A May 20, 2023 editorial in a leading medical academic journal concludes that physician participation in executions “goes against the ethical foundation of the physician’s role” and argues that doctors and medical associations should oppose capital punishment. 

The editorial in The Lancet describes how many physicians currently participate in executions: Doctors “clinically assess mental competence for execution; physically examine and monitor vital signs before, during, and after execution; and certify death. In extreme cases, physicians take the role of executioner and are implicated in illegal organ procurement from executed prisoners.” The authors note that some physicians may participate out of a desire to reduce suffering and others may be coerced into participating. But The Lancet agrees with the views of the World Medical Association, American Medical Association, Physicians for Human Rights, and other human rights groups that explicitly oppose medical professionals’ participation in capital punishment because it violates medical ethics. The Lancet concludes that, “Physician involvement [in executions] enables this continuing abuse of human rights and undermines the four pillars of medical ethics—beneficence, non-maleficence, autonomy, and justice.”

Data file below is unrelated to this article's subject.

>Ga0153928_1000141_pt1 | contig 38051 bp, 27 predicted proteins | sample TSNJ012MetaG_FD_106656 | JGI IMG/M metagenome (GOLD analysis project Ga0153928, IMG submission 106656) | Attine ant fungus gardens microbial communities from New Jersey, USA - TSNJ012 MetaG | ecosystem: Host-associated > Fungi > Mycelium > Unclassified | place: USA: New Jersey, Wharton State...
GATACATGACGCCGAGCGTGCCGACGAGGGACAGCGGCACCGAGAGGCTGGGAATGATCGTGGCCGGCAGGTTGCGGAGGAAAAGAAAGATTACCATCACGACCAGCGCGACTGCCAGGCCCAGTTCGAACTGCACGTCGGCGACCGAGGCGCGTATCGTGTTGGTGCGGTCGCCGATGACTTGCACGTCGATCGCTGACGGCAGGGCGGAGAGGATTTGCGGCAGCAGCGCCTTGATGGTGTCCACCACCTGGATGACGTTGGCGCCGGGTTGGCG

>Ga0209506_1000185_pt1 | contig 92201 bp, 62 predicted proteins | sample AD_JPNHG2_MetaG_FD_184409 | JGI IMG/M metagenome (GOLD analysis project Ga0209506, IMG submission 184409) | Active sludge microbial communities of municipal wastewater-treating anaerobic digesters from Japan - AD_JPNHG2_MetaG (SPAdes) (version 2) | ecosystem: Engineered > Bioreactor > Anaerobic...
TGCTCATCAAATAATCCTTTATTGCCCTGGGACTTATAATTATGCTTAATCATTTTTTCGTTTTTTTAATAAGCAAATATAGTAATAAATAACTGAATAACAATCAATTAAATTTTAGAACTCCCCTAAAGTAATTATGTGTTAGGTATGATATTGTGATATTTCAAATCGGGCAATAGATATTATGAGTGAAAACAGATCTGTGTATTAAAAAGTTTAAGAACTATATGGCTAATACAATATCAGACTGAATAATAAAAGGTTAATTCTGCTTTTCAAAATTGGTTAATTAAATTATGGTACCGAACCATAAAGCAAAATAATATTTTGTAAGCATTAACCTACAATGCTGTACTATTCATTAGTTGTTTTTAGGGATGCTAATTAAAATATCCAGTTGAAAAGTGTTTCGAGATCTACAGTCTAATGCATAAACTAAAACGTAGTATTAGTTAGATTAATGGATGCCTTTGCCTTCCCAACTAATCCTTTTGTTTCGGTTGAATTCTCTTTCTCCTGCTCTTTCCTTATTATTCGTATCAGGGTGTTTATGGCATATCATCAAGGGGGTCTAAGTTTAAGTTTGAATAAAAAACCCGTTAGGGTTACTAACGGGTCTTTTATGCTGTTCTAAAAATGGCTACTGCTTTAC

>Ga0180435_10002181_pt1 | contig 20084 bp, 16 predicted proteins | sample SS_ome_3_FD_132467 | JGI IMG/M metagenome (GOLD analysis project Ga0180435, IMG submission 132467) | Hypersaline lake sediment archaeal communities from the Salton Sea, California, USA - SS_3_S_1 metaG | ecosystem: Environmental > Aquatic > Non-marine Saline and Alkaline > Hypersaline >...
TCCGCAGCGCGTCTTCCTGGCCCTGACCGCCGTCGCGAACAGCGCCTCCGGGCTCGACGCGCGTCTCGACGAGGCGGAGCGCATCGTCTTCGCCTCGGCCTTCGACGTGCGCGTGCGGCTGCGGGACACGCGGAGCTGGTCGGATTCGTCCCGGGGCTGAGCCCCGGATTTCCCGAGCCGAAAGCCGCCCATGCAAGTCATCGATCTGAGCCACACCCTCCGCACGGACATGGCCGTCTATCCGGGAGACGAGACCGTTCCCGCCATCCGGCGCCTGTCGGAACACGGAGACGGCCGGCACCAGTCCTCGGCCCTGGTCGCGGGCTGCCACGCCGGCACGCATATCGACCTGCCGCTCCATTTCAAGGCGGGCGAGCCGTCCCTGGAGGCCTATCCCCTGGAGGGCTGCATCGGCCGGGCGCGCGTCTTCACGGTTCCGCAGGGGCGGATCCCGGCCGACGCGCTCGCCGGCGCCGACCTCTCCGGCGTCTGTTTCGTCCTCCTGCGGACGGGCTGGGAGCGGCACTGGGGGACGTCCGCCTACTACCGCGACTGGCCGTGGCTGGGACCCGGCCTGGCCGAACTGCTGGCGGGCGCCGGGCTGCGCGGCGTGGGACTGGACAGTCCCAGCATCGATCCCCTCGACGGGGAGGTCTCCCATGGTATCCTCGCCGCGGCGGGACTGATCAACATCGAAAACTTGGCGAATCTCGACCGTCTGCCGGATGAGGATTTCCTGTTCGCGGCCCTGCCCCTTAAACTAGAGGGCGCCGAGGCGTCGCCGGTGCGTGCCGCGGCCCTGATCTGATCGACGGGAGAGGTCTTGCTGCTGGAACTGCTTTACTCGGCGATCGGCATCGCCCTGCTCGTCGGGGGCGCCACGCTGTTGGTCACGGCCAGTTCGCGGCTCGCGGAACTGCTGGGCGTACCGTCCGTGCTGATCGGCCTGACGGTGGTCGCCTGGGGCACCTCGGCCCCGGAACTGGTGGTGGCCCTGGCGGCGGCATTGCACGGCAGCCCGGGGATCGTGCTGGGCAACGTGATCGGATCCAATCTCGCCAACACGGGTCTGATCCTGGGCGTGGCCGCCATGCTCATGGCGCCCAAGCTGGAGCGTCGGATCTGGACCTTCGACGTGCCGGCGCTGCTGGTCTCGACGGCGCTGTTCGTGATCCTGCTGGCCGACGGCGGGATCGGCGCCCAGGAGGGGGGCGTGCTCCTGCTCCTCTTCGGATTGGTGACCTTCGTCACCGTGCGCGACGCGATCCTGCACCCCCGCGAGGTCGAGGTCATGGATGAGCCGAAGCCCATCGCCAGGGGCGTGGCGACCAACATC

The editorial also broadly criticizes the biased application of the death penalty around the world. Citing Amnesty International’s report on the global use of the death penalty in 2022, the editorial explains, “executions frequently correlate with areas where dictatorial regimes prevail, often silencing political protest and enforcing views on issues such as drug use and LGBTQ+ identities. …The death penalty is the most brutal form of structural, state-sanctioned discrimination, racism, and homophobia.”